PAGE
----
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Different Types of Product Defects
In Louisiana, if you have been injured as the result of a product defect, you may be entitled to compensation from the manufacturer responsible for such defect.
Product liability claims in Louisiana have a very short statute of limitations period that runs just one year from the date of injury.Failure to file your various product liability claims within the applicable deadline will bar you from pursuing such claims and obtaining compensation.As such, it's critical that you speak with an experiencedas soon as possible after your injury so that your claims can be assessed and litigated in a timely manner.
Defective products are everywhere — on a daily basis, we interact with tens, if not hundreds, of different products, from aggregate products such as motor vehicles and cell phones, to singular products such as cleaning sprays and toaster ovens — and there are a huge variety of ways in which a product can be defective.Fortunately, Louisiana product liability law provides a broad spectrum of claims so that injured parties can adequately recover damages in a number of different scenarios.
What are the different types of product defects (and claims) in Louisiana?
Louisiana product liability law generally exposes the product manufacturer to liability for damages caused as a result of the unreasonable dangerous characteristics of the product at-issue.The damages suffered by the plaintiff must have resulted from a reasonably anticipated use of the product.You cannot, for example, use a garden hedge trimmer to cut hair and then sue the manufacturer for damages — the use of the trimmer to cut hair would likely not be a reasonably anticipated use of the product.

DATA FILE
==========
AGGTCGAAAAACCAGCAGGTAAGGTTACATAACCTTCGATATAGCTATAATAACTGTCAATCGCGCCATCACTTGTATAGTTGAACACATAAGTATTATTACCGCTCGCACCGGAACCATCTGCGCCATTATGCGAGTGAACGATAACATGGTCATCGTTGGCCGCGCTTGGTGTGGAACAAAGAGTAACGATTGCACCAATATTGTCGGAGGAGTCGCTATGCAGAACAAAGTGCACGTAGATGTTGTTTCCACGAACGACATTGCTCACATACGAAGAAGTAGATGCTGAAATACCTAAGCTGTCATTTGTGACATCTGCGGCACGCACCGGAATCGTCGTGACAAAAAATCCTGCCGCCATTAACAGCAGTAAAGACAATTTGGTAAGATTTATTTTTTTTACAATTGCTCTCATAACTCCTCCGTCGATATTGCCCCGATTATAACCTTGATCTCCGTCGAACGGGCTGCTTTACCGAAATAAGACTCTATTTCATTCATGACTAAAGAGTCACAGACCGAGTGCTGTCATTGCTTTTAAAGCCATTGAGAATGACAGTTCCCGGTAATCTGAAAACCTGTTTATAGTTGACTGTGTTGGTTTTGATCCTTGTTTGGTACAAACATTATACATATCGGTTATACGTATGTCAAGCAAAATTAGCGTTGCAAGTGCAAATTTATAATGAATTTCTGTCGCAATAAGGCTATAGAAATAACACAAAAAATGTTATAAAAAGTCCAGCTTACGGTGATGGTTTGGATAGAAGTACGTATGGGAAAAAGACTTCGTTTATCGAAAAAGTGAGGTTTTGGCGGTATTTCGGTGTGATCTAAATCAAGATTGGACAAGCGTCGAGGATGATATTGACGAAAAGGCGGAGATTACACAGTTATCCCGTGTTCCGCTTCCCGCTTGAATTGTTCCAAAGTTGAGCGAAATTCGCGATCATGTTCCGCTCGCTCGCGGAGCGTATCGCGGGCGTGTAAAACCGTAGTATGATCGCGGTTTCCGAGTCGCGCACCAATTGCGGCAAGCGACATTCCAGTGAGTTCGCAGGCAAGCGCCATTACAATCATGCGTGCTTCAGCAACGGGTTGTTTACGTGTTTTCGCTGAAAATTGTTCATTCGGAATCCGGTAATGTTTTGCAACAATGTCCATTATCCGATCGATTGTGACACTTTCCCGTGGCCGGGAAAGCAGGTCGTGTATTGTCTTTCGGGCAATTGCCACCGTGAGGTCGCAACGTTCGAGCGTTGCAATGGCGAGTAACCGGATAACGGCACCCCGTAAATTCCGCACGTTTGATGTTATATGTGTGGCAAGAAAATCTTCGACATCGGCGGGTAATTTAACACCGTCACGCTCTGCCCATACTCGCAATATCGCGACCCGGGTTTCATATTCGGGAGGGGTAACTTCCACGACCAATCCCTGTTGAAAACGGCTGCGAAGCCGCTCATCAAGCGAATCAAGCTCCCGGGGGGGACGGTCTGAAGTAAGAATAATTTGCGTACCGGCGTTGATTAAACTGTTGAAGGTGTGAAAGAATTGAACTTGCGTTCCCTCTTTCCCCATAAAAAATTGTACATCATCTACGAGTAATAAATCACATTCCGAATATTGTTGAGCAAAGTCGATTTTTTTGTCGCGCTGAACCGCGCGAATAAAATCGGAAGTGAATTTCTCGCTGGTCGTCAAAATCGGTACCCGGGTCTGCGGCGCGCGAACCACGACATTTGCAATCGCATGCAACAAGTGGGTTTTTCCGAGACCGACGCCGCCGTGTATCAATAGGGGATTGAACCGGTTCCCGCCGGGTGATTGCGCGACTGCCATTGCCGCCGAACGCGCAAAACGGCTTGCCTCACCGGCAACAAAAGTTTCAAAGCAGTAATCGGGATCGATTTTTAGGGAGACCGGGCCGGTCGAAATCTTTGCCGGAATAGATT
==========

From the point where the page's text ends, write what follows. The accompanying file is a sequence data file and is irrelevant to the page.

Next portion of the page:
The different types of product defect claims in Louisiana are therefore based on the unreasonably dangerous characteristics of a given product.This can be a bit confusing in the theoretical sense, so let's walk through each type of defect claim.Consider the following categories of product defects (referenced in Louisiana).
Design defects are difficult to prove, as it usually requires that the plaintiff show that there was some safer alternative design that would have also been financially and technically feasible.Further, the plaintiff will have to show that the product was actually unreasonably dangerous — a certain minimum level of danger may be inherent to use of the product, but unless it rises to an "unreasonable" level of danger, then the manufacturer cannot be held liable.
Manufacturing defects are essentially defects relating to the composition and construction of products.For example, suppose that a batch of battery-powered action figure toys is affected by some mistake on the assembly line.The batch exposes users to an unreasonably high risk of a battery fire.This sort of "batch defect" would generally fall under the umbrella of manufacturing defects.
Failure to Warn
Manufacturers cannot necessarily prevent all risks and dangers associated with use of their products.Louisiana law requires that manufacturers provide adequate warning to users, however.Warnings, instructions, and other details (regarding use of the product) are critical so that users can avoid the dangers that inhere with foreseeable of use of the product.If a manufacturer fails to do so, they can be held liable on the basis of product defects.
Breach of Warranty
In certain cases, a manufacturer may provide a guarantee that the product will be reasonably safe to use in specific circumstances.By doing so, the manufacturer opens themselves up for liability if the product fails live up to the warranty of safety.For example, if a manufacturer guarantees that a table will also be safe to stand on, and instead, the table collapses under your weight and you are injured, you might have a legitimate claim against the manufacturer for breach of warranty.